In 2005, the United Nations said that governments, local authorities, and international agencies "need to take a greatly increased role in combating the role of factory farming" which, they added, "provide[s] ideal conditions for the [influenza] virus to spread and mutate into a more dangerous form." In other words, these factory farms can be thought of as the original incubators of dangerous strains of the flu.
My colleague Michael Greger, M.D.-author of Bird Flu: A Virus of Our Own Hatching-calls factory farms breeding grounds for diseases: vast numbers of animals with immune systems weakened by unyielding stress, their lungs burning from ammonia emitted by decomposing excrement, and a lack of fresh air or sunlight. Put all these factors together and what you have is a perfect-storm environment for the emergence and spread of new "superstrains" of influenza. I encourage you to read Dr. Greger's op-ed on this flu outbreak in the Des Moines Register this week.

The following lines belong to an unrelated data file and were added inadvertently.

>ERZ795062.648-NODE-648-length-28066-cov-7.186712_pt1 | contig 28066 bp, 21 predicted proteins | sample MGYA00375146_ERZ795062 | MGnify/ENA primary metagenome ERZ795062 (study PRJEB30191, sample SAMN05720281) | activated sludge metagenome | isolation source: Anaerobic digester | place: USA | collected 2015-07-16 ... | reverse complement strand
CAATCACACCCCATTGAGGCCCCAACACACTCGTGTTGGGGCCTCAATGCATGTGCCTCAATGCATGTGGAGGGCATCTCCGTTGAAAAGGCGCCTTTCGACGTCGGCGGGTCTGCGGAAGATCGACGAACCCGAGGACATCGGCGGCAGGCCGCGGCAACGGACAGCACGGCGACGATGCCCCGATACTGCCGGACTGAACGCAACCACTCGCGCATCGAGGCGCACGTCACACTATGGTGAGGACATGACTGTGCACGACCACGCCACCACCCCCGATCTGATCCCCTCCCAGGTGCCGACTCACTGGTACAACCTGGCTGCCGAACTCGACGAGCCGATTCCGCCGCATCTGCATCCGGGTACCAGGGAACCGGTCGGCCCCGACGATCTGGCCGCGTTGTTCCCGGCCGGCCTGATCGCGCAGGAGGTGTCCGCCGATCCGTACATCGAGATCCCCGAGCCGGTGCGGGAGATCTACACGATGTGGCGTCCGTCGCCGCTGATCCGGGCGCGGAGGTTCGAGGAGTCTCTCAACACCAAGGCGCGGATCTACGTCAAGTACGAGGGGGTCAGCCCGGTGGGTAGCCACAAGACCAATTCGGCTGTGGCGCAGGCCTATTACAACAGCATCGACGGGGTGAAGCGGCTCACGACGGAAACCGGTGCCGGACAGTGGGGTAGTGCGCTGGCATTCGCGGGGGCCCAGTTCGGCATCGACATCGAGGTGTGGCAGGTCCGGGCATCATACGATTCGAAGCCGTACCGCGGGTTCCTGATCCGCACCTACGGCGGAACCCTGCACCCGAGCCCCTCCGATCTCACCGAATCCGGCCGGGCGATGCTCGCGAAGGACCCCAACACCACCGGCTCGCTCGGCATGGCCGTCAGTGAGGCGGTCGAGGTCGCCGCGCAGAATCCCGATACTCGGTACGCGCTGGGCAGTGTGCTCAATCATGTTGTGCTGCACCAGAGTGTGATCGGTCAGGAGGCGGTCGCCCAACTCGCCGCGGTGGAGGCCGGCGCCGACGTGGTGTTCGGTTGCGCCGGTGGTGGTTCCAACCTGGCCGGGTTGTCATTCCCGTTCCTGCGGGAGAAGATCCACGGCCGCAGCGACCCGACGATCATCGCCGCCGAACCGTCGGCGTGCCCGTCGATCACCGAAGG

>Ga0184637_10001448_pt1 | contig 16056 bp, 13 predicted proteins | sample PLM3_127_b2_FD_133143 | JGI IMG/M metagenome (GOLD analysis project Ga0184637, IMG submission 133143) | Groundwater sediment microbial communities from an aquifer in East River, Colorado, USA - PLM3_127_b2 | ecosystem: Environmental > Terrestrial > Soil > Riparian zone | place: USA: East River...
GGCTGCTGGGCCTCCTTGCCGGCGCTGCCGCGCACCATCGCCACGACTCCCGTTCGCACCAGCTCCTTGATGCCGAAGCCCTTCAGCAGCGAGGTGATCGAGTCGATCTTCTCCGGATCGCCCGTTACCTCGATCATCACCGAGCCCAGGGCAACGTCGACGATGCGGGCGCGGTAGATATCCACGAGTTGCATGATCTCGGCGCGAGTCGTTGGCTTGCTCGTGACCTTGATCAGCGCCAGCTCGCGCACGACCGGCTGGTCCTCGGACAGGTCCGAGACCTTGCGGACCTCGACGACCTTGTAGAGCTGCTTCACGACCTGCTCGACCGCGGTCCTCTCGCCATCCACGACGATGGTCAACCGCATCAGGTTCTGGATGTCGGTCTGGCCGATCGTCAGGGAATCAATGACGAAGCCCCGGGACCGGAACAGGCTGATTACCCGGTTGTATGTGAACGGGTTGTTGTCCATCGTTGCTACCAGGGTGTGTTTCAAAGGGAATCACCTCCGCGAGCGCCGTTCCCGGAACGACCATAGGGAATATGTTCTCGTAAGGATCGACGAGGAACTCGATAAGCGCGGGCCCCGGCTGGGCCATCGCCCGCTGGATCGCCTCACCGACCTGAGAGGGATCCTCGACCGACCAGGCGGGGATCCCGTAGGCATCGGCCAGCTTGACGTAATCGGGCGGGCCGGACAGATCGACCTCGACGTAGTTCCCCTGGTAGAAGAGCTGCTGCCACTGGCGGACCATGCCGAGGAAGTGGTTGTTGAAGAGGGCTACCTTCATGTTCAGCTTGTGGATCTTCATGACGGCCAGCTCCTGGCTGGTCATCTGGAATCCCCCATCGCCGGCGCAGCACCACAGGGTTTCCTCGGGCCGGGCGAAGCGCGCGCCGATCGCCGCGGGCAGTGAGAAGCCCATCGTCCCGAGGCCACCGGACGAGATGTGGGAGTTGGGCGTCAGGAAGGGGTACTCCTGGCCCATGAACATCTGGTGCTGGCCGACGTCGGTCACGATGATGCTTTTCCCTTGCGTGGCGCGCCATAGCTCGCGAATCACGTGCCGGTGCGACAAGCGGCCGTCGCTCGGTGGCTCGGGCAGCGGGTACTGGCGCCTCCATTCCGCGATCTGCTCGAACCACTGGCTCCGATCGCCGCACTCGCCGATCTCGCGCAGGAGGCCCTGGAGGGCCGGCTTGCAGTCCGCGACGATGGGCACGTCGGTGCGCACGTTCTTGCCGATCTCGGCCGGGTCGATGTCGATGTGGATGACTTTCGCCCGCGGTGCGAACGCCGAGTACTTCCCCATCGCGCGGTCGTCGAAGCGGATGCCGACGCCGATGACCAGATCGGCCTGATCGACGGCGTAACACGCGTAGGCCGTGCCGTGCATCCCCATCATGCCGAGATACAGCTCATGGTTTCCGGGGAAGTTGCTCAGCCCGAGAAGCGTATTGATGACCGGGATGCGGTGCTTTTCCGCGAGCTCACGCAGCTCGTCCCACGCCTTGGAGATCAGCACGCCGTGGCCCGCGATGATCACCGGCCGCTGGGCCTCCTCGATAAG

Let's take this current bird flu outbreak as an opportunity to stop and think whether we really want to continue allowing the poultry industry to operate in this way, exploiting immune-compromised and genetically-weakened animals and creating breeding grounds for disease that pose huge threats to humans and birds alike.